Smart, a spendthrift, is arrested for debts to his tailor. The birth of the
Welsh poet Edward Williams (1747-1826), better known by his bardic name Iolo
Morganwg. "His Romantic image of Wales and its past had a far-reaching effect on
the way in which the Welsh envisaged their own national identity during the
1748 Lady Mary Wortley Montagu, "after years of her poems being
sneaked into print a few at a time, without her knowledge of their publication"
was "outraged to discover that they had been sloppily edited and some of them
attributed to others when they appeared in Dodsley's Collection of Poems by
Several Hands." James Thomson writes his last major poem, The
Castle of Indolence. The poem was written in Spenserian stanzas and would influence Romantic poets to come, such
as William Wordsworth, Lord Byron, John Keats and another Scottish poet, Robert
Burns. Thomson dies later the same year.
1749 Samuel Johnson's long poem The Vanity of Human Wishes
is perhaps the last major work of the Augustans. T. S. Eliot regarded it as the
most accomplished satire in the English language. William Collins writes Ode on the Popular Superstitions
of the Highlands of Scotland, which "anticipates many of the attitudes and
interests of the Romantic poets." The birth of Johann Wolfgang
von Goethe, the great German poet who helped spark the coming
Romantic era of literature. The birth of
Charlotte Turner Smith (1749-1806), a
now-neglected English poet
and novelist who
once had her foot "firmly in the door" of Romanticism. She has been called the
"first substantial" female English poet after Mary Sidney. (Lady Montagu might
beg to disagree!) In his Poetical Works, William
Wordsworth remembered Smith as "a lady to whom English verse is under greater
obligations than are likely to be either acknowledged or remembered." Samuel
Taylor Coleridge and others credited her with revitalizing the English sonnet.
Sir Walter Scott said that in her landscapes she preserved "the truth and
precision of a painter." Such painterly landscapes would become a hallmark of
Romantic poetry and prose.
Our top ten poets of the Romantic Era:
Charlotte Turner Smith,
John Clare, Samuel Taylor Coleridge, Lord Byron, John Keats, Percy Bysshe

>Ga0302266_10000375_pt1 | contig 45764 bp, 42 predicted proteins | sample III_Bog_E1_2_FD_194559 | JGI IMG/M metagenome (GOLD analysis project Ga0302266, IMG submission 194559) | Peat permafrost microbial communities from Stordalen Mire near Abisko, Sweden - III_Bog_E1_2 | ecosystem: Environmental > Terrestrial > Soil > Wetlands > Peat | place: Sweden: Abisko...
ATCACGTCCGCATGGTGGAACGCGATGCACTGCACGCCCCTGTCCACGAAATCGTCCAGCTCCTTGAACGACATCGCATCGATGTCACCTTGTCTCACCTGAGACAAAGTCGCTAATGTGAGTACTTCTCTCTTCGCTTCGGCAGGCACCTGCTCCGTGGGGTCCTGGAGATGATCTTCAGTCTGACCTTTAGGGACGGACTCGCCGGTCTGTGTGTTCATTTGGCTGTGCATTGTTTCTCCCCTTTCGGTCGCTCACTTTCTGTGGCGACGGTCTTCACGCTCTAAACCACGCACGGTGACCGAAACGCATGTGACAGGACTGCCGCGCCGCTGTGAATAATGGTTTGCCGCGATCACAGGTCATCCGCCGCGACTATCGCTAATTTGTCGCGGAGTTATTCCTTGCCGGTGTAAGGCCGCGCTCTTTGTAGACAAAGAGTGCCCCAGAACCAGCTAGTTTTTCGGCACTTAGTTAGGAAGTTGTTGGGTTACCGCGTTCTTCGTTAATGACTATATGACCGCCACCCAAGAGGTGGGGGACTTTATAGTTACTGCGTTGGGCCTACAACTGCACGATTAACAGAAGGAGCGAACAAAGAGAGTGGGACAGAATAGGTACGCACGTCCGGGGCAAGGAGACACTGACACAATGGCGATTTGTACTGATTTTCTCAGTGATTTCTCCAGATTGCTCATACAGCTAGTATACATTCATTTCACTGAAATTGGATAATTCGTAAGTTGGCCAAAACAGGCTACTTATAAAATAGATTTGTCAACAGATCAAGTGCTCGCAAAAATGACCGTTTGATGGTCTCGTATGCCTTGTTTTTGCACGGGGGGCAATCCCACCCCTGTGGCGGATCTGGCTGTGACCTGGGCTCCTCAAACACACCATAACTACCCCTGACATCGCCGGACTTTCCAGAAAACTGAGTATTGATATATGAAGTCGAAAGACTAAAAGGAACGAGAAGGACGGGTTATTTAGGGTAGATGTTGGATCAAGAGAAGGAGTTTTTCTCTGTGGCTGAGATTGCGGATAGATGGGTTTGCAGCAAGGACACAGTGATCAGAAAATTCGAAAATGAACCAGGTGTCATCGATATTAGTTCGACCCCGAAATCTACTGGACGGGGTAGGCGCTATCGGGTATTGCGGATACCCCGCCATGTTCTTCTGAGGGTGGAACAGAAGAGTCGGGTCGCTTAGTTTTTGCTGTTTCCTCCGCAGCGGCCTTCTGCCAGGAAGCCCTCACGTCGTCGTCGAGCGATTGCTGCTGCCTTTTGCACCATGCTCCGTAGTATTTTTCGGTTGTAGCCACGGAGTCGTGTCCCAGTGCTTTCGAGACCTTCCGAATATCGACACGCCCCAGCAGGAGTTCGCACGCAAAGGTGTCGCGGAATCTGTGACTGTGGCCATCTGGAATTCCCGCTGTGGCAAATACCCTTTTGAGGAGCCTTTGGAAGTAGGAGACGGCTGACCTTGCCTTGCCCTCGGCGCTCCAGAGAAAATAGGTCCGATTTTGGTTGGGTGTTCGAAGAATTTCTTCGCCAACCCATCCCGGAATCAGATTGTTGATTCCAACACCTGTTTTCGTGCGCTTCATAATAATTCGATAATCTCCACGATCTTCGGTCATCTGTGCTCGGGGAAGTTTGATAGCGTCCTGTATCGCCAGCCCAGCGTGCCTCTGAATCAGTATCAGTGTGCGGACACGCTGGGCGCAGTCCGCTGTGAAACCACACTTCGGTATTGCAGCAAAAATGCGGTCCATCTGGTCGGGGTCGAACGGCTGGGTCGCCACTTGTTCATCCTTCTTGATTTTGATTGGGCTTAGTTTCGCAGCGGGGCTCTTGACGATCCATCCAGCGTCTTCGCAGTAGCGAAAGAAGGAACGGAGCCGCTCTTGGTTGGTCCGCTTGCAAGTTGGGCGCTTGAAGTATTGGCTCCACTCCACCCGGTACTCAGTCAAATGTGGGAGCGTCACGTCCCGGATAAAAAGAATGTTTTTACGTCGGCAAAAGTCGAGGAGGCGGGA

Shelley, William Wordsworth, Robert Burns, William Blake
The Romantic Era (1750-1824)
"Romanticism was arguably the largest artistic movement of the late 1700s.
Its influence was felt across continents and through every artistic discipline
into the mid-nineteenth century, and many of its values and beliefs can still be
seen in contemporary poetry."
The Romantic Movement brought a sea change to the world of art, poetry,
literature and other creative endeavors. The writers and artists of the Romantic
Movement emphasized the individual, the personal, the subjective, the
imaginative, the spontaneous, the emotional, the passionate, the natural
(including appreciating and protecting the environment), the spiritual (as
opposed to dogmatic religion), the visionary, and the
transcendental. They sought to capture the Sublime, whether in the form of
ecstasy or terror. The Romantics broke away from Augustan
adornment and decorum, the "cultural authority of classical Rome" and the "dominance of the Renaissance
tradition." The most popular Romantics
with the English book-buying public were Walter Scot and Lord Byron. Poets like William Blake and John Clare were lightly
read in their day; their reputations would be established later.
Perhaps the single greatest change brought about by Romanticism was the
development of distinctive human voicesof individual
artists speaking for directly for themselves without "masks" in the form of
idyllic shepherds and other archetypes. We really don't know what Homer and
Shakespeare thought about the characters they created. But we know Romantic
poets like William Blake and Robert Burns quite intimately, if we take the time
to read them, because they spoke for themselves. They became the central
characters in their poetry.
Here is a
recap of the Romantic Era: "The third of England's 'big three' movements
completed a three-century period during which the British Isles took the Western
poetic mantle from Italy and molded the forms, styles, and poems that fill
school classrooms to this day. The Romantic period, or Romanticism, is regarded
as one of the greatest and most illustrious movements in literary history, which
is all the more amazing considering that it primarily consisted of just six [or seven]
poets and lasted approximately 25 years from William Blake's rise in the late
1790s to Lord Byron's death in 1824. The Romantics felt that the relationships
we build with nature and others defines our lives. In between, the group of
poets lived as mighty flames of poetic production who were extinguished well
before their time. The core group included Blake, William Wordsworth, Samuel
Taylor Coleridge, and a magnificent trio of friends: Lord Byron, Percy Bysshe
Shelley, and John Keats."
We would add the great Scottish poet Robert
Burns to the "Big Six," making it a "Big Seven." Other
English language Romantics who deserve particular mention include Thomas Chatterton,
John Clare, William Cowper, Thomas Gray, Felicia Dorothea Hemans, Edgar Allan
Poe, Mary Robinson, Sir Walter Scott, Charlotte Turner Smith
and Robert Southey. Other English language poets who shared strong similarities
with the Romantics include Emily Bronte, Hart Crane, e. e. cummings, Emily
Dickinson, Ernest Dowson, Ralph Waldo Emerson, Thomas Hardy, Gerard Manley
Hopkins, Langston Hughes, Henry Wadsworth Longfellow, Herman Melville, John